On July 21, my family and I went to Roscoe Village. Roscoe Village is a restored town in Coshocton, Ohio. It is an historic town that has informational shops such as the blacksmith, pottery, weaving, printing, and much more.
We arrived to see the “Civil War Re-enactment” take place. The program displayed the soldiers’ uniforms and what the colors represented, such as red bands meant wounded. We also saw the ladies’ and young females’ dresses.
I was amazed to find out that the different “regiments” on each side took turns standing at the front line while the others re-loaded or tended the fallen. Women and children served as nurses, carried supplies, and held flags.
We also saw the printer’s shop. Have you ever wondered where the names “upper and lower-case letters” came from? Well, when printers first started out they kept their letters in shelves. Capitals in “upper-case” and small letters in “lower-cases”.
My favorite sight was the canal boat ride. Canals were invented by “Mad Monteccelo”. The canals which were hand shoveled allowed the 14 foot wide boat to pass through. Pulled by mules attached to a “tow line” the boat carried goods cheaper. A “hoagie” was the lady who led the mules. Often two boats would literally fight over the right of way because the canals could be as wide as only 15 feet. The memories I made there will last me a lifetime.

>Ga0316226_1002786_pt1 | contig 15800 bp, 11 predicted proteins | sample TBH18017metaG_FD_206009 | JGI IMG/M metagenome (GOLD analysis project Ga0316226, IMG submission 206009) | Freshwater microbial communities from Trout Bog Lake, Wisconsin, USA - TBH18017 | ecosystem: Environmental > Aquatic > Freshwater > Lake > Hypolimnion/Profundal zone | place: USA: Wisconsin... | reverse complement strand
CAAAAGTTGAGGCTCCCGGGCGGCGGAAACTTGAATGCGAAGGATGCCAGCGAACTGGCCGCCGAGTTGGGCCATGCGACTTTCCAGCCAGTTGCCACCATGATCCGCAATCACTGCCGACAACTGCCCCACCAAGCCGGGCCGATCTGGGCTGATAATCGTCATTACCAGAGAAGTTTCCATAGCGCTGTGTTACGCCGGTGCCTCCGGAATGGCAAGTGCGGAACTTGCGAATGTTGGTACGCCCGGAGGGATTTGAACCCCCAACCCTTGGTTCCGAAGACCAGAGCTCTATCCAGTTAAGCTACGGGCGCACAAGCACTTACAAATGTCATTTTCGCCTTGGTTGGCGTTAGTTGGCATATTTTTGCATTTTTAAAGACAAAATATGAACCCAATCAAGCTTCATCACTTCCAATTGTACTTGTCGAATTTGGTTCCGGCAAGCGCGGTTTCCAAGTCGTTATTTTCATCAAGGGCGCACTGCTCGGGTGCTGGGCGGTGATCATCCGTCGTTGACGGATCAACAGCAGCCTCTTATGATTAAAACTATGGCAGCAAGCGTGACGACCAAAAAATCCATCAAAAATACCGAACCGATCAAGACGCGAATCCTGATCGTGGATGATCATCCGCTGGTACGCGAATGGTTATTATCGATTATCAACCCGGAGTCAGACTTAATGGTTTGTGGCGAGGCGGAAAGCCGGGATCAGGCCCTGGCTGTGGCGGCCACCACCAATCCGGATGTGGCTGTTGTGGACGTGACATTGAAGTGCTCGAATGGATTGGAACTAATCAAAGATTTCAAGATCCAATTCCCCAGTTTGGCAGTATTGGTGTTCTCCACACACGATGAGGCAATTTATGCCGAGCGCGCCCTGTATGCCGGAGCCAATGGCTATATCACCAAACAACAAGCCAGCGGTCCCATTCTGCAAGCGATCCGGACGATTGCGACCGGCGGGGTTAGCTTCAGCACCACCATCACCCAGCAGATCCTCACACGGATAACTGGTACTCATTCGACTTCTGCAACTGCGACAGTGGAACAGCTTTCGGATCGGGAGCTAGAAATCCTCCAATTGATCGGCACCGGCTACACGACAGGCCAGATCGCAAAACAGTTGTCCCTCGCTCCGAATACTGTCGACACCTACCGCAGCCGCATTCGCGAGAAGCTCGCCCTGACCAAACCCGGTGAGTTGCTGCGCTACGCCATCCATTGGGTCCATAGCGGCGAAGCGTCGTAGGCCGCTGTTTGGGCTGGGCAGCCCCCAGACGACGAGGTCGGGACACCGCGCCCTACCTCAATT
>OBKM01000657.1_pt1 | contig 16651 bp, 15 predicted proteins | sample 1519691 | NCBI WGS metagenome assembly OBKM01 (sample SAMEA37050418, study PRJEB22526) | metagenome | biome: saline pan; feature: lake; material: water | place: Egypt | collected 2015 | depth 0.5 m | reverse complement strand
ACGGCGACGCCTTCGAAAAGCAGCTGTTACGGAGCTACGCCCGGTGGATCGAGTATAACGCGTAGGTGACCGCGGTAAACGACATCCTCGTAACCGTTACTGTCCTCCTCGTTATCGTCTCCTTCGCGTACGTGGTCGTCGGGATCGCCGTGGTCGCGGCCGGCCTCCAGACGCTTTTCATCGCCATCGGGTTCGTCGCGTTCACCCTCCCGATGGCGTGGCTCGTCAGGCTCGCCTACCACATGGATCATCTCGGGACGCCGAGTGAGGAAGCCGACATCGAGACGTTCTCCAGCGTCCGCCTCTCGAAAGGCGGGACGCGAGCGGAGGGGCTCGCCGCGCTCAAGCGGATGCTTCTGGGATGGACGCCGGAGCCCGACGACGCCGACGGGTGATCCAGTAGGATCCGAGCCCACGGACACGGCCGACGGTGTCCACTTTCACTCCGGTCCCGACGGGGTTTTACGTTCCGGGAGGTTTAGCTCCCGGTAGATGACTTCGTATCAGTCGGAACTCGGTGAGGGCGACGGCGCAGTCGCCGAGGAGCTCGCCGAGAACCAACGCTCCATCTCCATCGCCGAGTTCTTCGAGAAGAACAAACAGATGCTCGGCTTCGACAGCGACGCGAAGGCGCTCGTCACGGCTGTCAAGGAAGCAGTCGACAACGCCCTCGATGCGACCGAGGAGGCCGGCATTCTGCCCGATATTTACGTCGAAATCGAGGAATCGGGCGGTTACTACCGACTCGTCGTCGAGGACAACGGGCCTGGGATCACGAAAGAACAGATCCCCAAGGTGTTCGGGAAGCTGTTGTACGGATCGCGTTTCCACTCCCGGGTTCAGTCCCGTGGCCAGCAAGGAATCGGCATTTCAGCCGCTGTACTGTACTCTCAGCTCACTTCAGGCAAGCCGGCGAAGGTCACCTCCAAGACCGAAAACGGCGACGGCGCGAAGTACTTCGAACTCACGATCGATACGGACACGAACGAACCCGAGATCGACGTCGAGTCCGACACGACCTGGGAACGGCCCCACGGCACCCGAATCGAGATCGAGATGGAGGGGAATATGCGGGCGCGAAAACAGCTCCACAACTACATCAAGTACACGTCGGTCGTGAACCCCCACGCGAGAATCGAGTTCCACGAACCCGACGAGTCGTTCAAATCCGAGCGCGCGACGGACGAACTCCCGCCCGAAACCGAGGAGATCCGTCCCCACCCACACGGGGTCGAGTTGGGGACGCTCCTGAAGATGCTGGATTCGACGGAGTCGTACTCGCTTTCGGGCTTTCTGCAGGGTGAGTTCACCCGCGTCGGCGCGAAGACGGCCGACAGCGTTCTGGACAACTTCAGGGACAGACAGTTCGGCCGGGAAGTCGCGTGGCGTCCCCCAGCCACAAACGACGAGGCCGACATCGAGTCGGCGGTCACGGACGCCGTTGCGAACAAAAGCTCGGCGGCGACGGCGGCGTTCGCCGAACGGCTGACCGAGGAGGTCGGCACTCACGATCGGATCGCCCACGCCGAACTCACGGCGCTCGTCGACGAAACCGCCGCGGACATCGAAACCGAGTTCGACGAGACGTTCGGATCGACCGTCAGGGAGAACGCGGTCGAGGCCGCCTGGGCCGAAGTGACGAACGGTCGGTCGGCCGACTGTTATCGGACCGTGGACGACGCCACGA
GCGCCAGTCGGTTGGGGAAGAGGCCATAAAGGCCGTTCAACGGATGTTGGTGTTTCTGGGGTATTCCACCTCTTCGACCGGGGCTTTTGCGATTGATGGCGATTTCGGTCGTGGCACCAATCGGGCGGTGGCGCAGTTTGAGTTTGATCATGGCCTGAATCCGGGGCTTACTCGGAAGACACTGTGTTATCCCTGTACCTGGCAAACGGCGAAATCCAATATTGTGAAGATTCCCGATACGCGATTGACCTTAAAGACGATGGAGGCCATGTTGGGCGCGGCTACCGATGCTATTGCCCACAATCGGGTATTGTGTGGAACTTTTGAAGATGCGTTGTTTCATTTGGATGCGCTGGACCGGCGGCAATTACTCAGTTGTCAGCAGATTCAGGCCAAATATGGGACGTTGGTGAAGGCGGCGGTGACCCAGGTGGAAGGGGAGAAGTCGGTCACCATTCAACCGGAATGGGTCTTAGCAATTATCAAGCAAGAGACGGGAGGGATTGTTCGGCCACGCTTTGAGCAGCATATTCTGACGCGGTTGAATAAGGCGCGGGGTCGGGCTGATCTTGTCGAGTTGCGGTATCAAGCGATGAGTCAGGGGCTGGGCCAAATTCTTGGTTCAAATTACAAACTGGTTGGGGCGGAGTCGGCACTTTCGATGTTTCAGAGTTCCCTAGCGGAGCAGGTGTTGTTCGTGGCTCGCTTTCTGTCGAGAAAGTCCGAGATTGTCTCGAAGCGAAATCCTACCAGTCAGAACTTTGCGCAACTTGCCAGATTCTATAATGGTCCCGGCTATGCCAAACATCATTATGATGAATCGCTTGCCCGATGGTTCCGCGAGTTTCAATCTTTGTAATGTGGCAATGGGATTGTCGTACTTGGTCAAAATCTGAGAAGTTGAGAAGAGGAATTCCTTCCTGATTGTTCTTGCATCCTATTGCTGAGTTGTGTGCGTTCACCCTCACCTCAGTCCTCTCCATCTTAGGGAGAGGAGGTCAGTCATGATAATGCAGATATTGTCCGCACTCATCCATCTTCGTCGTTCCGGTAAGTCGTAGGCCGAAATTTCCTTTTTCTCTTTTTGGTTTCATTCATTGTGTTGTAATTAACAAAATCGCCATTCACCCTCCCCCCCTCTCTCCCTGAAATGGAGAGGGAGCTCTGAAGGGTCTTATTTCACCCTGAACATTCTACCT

Christina Lynn Mayer is a 16-year-old from New London, Ohio. This story was the First Place winner in the High School Division of the 2002 Great Ohio Adventures in Learning (GOAL) essay writing contest on the subject of “What I Learned this Summer.” Sponsored by the Ohio Department of Development’s Division of Travel and Tourism, it was first published on www.kidtravels.com.
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